Kamala Harris and religious affiliation.


Kamala Harris. Wikimedia

Kamala Harris is one of my state’s senators, and recently she’s become presidential nominee Joe Biden’s choice for his vice-president. No, this isn’t an endorsement. (Though I confess I’m totally voting for Biden, ’cause Donald Trump is awful.) Instead I’m gonna talk about how the press talks about her religion.

Harris is a regular at Third Baptist Church in San Francisco. She considers herself Baptist. Now, her mother’s from Chennai (formerly Madras), Tamil Madru, India. Her mom was born into the upper-class Brahmin caste, and Harris has been to India many times to visit the family, and go to temple with them. Various news articles claim she was raised Hindu and Christian.

Hence I’ve heard a number of people claim this means she’s both. I’ve heard it from people in both parties: From Democrats who think having multiple religions makes her broad-minded… and from Republicans who think it makes her pagan.

The way certain articles report it, she sounds both Christian and Hindu. But you gotta remember a lot of reporters, including religion reporters, aren’t religious. So they don’t know squat about religion… and presume you’re born into your religion. Just as they themselves were born into the religions they no longer practice.

So if Harris’s mom is Hindu and her dad is Christian, that makes her both. Right?

Following that logic, I should be both Christian and atheist. Except I’m totally not atheist. I picked a side. People can do that, y’know. Harris did.

But many irreligious people really don’t get this. They presume if you were raised something, that’s your religion. For life; or at least until you publicly, loudly denounce it. If you were born into an Episcopalian family and were raised Episcopalian, yet for the past 30-some years you’ve been going to a Baptist church with your Baptist wife, such people are still gonna insist you’re Episcopalian. That’s not a hypothetical example; that’s former presidential nominee Sen. John McCain. Who didn’t get rebaptized (’cause he didn’t need to; Episcopalians and Baptists follow the same Christ Jesus!) so irreligious people figured he remained Episcopalian all his life.

I was raised Fundamentalist, so even though I became Pentecostal in my 20s, such people would presume I’m still Fundie. If I were raised in the Latter-day Saints they might figure I’m still Mormon. Maybe a stealth Mormon, who’s only pretending to be Evangelical for nefarious reasons. Especially if I got into politics; they’d cynically assume I was faking a religion so I might get more votes. Even though I’ve written a ton about what precisely I do believe, partisanship always make people of the opposition party respond, “Nah, you gotta be lying.”

So it won’t matter how much Harris claims allegiance with the Baptists: They’re still gonna wonder if she’s not still secretly Hindu.

(Especially after she and Biden wished Hindus a happy Ganesh Chaturthi. Now they’re gonna wonder if Biden, a practicing Catholic, isn’t faking his own religion a bit. ’Cause wishing well of people of other religions, is just so unfathomable to partisans.)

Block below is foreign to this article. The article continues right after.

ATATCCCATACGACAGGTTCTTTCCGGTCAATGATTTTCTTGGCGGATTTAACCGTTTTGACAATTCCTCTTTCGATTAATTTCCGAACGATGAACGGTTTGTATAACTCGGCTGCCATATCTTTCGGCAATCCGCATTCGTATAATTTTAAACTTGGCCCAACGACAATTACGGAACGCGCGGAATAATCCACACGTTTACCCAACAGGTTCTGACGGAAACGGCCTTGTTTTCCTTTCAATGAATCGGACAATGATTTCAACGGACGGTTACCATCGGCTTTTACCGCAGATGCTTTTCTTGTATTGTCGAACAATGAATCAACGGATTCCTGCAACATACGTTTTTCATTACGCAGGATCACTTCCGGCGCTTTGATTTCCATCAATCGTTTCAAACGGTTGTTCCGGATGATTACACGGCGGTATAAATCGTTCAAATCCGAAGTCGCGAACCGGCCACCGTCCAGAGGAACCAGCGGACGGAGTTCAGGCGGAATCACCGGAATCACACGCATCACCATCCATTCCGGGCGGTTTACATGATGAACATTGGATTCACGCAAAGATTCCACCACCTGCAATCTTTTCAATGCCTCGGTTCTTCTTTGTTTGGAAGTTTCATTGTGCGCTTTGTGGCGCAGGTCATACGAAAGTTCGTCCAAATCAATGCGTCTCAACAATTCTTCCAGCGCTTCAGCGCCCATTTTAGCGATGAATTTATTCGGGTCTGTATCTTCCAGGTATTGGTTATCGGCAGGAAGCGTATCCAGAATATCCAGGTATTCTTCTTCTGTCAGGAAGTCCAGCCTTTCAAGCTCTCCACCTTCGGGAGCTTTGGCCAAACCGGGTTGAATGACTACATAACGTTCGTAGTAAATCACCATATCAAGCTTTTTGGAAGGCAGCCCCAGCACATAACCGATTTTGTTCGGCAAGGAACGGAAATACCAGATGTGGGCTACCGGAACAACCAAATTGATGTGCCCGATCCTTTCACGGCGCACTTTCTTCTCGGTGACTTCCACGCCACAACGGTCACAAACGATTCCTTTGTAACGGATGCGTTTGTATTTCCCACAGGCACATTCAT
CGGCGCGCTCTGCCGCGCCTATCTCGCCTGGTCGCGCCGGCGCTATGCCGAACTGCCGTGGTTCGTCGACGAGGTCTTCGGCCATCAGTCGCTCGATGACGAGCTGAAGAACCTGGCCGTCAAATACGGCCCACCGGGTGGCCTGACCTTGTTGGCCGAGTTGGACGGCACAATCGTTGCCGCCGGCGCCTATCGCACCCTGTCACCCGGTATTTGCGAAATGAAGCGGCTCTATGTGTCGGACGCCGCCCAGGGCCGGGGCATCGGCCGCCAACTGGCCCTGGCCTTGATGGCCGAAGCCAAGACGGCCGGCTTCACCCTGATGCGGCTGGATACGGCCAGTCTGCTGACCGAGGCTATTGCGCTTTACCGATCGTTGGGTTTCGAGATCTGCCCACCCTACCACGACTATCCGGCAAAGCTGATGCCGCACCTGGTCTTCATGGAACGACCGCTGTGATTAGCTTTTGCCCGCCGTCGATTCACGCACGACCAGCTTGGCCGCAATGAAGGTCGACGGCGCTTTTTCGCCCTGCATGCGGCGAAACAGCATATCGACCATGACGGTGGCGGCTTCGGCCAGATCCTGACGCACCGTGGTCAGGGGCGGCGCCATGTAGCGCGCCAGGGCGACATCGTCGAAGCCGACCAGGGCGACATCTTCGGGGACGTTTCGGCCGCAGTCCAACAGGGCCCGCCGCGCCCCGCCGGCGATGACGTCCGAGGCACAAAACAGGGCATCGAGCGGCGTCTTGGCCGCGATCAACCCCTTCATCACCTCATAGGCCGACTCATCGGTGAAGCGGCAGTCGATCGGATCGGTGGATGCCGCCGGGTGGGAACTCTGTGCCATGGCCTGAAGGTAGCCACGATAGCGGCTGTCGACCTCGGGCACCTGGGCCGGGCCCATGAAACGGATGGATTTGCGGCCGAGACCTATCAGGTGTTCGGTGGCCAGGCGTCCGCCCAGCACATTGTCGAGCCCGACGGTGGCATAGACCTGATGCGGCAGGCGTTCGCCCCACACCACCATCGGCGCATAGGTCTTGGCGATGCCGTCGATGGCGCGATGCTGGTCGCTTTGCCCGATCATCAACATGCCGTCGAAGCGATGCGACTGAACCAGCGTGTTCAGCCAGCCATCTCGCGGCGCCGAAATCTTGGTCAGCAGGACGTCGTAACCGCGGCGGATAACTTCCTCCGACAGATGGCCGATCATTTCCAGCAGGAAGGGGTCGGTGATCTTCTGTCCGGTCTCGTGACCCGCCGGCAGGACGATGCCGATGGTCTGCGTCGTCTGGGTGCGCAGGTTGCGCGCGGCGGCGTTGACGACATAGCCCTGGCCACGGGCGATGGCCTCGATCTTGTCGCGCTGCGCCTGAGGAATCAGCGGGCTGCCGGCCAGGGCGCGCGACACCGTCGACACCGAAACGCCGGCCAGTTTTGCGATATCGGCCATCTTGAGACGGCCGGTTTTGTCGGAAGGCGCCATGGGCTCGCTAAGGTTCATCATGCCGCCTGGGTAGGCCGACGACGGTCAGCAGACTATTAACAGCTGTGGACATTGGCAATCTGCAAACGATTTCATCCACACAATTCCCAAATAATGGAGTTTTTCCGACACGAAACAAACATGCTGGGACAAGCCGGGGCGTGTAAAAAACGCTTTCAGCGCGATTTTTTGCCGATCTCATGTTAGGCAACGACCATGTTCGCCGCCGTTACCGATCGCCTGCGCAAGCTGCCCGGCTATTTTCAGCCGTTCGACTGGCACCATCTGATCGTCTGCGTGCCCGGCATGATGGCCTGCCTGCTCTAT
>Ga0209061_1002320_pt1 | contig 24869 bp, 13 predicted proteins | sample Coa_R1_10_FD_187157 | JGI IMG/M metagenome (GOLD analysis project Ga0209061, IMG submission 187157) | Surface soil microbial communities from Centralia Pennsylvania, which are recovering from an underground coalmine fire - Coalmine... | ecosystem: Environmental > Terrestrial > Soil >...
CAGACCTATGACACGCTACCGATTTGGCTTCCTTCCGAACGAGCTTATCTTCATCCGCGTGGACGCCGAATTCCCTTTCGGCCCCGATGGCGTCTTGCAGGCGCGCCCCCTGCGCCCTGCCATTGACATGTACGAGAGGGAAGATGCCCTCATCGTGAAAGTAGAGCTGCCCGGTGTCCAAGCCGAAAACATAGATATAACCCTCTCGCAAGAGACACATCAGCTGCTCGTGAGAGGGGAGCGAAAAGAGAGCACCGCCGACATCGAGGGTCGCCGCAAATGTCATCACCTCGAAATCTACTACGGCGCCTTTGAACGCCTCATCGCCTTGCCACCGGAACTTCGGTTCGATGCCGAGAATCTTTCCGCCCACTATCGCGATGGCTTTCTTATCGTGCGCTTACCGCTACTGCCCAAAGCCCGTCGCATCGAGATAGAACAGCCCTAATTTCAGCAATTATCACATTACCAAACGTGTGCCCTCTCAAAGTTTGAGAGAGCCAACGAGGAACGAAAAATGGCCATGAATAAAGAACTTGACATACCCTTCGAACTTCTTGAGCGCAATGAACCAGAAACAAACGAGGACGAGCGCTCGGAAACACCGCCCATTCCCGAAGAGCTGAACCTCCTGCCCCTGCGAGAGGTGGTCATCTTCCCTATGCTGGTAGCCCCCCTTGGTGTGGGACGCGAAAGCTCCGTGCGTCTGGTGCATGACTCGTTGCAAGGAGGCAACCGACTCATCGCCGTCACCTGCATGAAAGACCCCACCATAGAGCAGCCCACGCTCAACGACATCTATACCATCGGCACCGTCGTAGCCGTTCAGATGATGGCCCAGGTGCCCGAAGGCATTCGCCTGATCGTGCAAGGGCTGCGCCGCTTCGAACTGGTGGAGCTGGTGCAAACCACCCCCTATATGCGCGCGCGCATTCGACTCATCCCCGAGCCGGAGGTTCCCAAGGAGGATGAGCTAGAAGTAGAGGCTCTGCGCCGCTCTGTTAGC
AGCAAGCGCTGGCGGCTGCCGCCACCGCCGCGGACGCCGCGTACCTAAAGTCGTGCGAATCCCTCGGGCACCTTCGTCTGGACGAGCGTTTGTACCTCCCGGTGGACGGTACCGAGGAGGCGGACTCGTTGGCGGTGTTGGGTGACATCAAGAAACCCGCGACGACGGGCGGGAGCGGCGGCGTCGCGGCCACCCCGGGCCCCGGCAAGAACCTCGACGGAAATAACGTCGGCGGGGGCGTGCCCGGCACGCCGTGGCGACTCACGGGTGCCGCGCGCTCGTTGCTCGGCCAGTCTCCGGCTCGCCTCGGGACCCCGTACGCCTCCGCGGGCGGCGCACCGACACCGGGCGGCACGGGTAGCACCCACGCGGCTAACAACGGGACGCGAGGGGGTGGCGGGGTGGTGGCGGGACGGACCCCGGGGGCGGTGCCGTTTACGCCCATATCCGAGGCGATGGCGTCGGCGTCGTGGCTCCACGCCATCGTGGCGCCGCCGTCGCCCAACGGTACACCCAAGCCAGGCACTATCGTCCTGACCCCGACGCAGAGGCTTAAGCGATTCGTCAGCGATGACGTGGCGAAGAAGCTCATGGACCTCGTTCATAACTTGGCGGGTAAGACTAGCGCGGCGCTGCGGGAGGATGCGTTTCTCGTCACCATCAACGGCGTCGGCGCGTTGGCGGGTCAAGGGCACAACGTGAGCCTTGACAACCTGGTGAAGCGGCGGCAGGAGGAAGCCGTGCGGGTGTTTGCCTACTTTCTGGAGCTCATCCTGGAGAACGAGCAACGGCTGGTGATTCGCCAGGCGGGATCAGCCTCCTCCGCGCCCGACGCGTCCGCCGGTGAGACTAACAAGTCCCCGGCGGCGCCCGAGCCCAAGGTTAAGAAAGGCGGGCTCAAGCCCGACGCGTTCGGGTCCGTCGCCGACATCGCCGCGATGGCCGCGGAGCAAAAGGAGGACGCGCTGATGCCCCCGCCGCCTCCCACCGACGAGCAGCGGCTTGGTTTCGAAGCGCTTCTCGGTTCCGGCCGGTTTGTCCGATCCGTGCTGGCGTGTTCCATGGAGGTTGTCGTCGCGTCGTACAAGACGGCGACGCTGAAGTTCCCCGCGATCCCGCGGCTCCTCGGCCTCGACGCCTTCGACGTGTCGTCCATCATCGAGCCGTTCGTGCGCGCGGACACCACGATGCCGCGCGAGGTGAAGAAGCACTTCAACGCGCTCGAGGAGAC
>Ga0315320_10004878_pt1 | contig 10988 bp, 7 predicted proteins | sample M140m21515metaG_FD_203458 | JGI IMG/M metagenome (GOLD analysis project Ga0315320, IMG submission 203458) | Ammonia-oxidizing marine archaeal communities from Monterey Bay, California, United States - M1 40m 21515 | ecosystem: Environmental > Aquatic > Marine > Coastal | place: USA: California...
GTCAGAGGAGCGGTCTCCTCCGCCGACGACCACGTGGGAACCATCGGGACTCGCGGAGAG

Can you be both Christian and Hindu?

Short answer: No.

Unless by “Hindu” we’re talking about someone’s ethnicity—someone whose ancestors came from the Indian subcontinent, or beyond the Indus River. Plenty of ethnic Hindus are Muslim, fr’instance. You can totally be a Christian who’s an ethnic Hindu. Same as you can be a Christian who’s an ethnic Jew.

The problem is when you claim you can practice both Christianity and Hinduism. No, you really can’t.

Oh, you might try. Plenty have. But they’re not truly practicing either religion anymore. They’ve invented some new eclectic religion, with parts which come from Christianity and parts which come from Hinduism. They think it’s compatible with both, and might even try to go to church or temple and try to worship with the Christians or Hindus therein. And the Christians and Hindus might tolerantly let ’em. But they’ve compromised too much of the authentic Christianity and authentic Hinduism, and really they’re heretics in both religions.

Fr’instance God. In Christianity he’s a being. In Hinduism he’s the entirety of the universe. Two religions; two entirely different views of who God is and how he works. You can’t combine religions without compromising one religion’s view, or the other, or both. And because you define how the religion works, you’re not letting Jesus define it for you. You’re not following him; you’re in charge. So you’re not properly Christian; and since you’re not really following any Hindu gurus either, you’re not properly Hindu. You’re your own thing.

True of everybody who claims they’re of multiple religions. Jewish Christians regularly claim you can totally practice both Judaism and Christianity… but no you can’t. Judaism follows the teachings of the medieval rabbis. Christianity follows Jesus. You gotta follow the one or the others, and most Jewish Christians (thankfully!) follow Jesus instead of the rabbis: They appropriate the trappings of Judaism, but properly they’re Christian.

Because we can’t serve two masters. Mt 6.24, Lk 16.13 Either one religion wins out, or the other does. Or neither does, and we’re really just blazing our own trail, same as every other pagan.

So if Harris did claim she was both—and I’ve found no evidence to say she’s done any such thing—she really isn’t. She’s one or the other, or neither.

And if she visits a Hindu temple, or wishes Hindus well, or asks one of her aunts to break a coconut in temple for her: No it doesn’t cancel out her Christianity. They do karma; God does grace. What, are you trying to synthesize religions together? Stop that.